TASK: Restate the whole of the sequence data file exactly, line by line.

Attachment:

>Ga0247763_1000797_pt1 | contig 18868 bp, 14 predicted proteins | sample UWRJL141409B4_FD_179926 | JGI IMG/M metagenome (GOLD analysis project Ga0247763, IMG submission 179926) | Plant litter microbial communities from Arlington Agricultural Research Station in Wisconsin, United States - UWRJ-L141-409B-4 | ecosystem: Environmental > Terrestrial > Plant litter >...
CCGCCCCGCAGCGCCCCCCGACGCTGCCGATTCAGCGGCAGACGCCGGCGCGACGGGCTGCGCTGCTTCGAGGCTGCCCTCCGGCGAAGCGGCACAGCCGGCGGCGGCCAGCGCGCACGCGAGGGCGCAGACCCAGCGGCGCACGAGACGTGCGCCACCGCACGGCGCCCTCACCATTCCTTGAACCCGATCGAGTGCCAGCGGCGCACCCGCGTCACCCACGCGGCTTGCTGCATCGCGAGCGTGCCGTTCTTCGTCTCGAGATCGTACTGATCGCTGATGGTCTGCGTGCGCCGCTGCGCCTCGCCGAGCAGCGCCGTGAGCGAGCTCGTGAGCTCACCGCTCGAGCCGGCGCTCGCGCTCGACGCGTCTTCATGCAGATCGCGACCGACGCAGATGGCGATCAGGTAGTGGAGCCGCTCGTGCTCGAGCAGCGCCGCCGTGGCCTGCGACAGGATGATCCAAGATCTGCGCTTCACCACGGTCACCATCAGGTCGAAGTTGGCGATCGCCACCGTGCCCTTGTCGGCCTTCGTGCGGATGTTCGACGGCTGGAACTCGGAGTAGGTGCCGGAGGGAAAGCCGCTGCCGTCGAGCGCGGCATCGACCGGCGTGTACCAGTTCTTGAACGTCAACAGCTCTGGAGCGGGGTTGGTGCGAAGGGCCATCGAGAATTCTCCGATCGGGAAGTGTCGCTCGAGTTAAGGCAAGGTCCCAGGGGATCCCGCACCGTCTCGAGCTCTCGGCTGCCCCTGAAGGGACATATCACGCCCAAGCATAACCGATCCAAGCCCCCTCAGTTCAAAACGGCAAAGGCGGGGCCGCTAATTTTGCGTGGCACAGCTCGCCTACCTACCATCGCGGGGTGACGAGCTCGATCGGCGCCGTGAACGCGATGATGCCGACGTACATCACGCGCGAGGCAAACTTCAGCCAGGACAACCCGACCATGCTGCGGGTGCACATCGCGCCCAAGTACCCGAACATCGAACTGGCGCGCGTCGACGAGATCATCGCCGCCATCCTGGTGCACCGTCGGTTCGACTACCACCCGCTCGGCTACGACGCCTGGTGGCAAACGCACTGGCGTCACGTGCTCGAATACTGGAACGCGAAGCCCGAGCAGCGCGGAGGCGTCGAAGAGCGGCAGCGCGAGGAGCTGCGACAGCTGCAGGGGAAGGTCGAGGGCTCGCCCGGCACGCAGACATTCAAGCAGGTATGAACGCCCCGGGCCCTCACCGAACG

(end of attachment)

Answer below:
>Ga0247763_1000797_pt1 | contig 18868 bp, 14 predicted proteins | sample UWRJL141409B4_FD_179926 | JGI IMG/M metagenome (GOLD analysis project Ga0247763, IMG submission 179926) | Plant litter microbial communities from Arlington Agricultural Research Station in Wisconsin, United States - UWRJ-L141-409B-4 | ecosystem: Environmental > Terrestrial > Plant litter >...
CCGCCCCGCAGCGCCCCCCGACGCTGCCGATTCAGCGGCAGACGCCGGCGCGACGGGCTGCGCTGCTTCGAGGCTGCCCTCCGGCGAAGCGGCACAGCCGGCGGCGGCCAGCGCGCACGCGAGGGCGCAGACCCAGCGGCGCACGAGACGTGCGCCACCGCACGGCGCCCTCACCATTCCTTGAACCCGATCGAGTGCCAGCGGCGCACCCGCGTCACCCACGCGGCTTGCTGCATCGCGAGCGTGCCGTTCTTCGTCTCGAGATCGTACTGATCGCTGATGGTCTGCGTGCGCCGCTGCGCCTCGCCGAGCAGCGCCGTGAGCGAGCTCGTGAGCTCACCGCTCGAGCCGGCGCTCGCGCTCGACGCGTCTTCATGCAGATCGCGACCGACGCAGATGGCGATCAGGTAGTGGAGCCGCTCGTGCTCGAGCAGCGCCGCCGTGGCCTGCGACAGGATGATCCAAGATCTGCGCTTCACCACGGTCACCATCAGGTCGAAGTTGGCGATCGCCACCGTGCCCTTGTCGGCCTTCGTGCGGATGTTCGACGGCTGGAACTCGGAGTAGGTGCCGGAGGGAAAGCCGCTGCCGTCGAGCGCGGCATCGACCGGCGTGTACCAGTTCTTGAACGTCAACAGCTCTGGAGCGGGGTTGGTGCGAAGGGCCATCGAGAATTCTCCGATCGGGAAGTGTCGCTCGAGTTAAGGCAAGGTCCCAGGGGATCCCGCACCGTCTCGAGCTCTCGGCTGCCCCTGAAGGGACATATCACGCCCAAGCATAACCGATCCAAGCCCCCTCAGTTCAAAACGGCAAAGGCGGGGCCGCTAATTTTGCGTGGCACAGCTCGCCTACCTACCATCGCGGGGTGACGAGCTCGATCGGCGCCGTGAACGCGATGATGCCGACGTACATCACGCGCGAGGCAAACTTCAGCCAGGACAACCCGACCATGCTGCGGGTGCACATCGCGCCCAAGTACCCGAACATCGAACTGGCGCGCGTCGACGAGATCATCGCCGCCATCCTGGTGCACCGTCGGTTCGACTACCACCCGCTCGGCTACGACGCCTGGTGGCAAACGCACTGGCGTCACGTGCTCGAATACTGGAACGCGAAGCCCGAGCAGCGCGGAGGCGTCGAAGAGCGGCAGCGCGAGGAGCTGCGACAGCTGCAGGGGAAGGTCGAGGGCTCGCCCGGCACGCAGACATTCAAGCAGGTATGAACGCCCCGGGCCCTCACCGAACG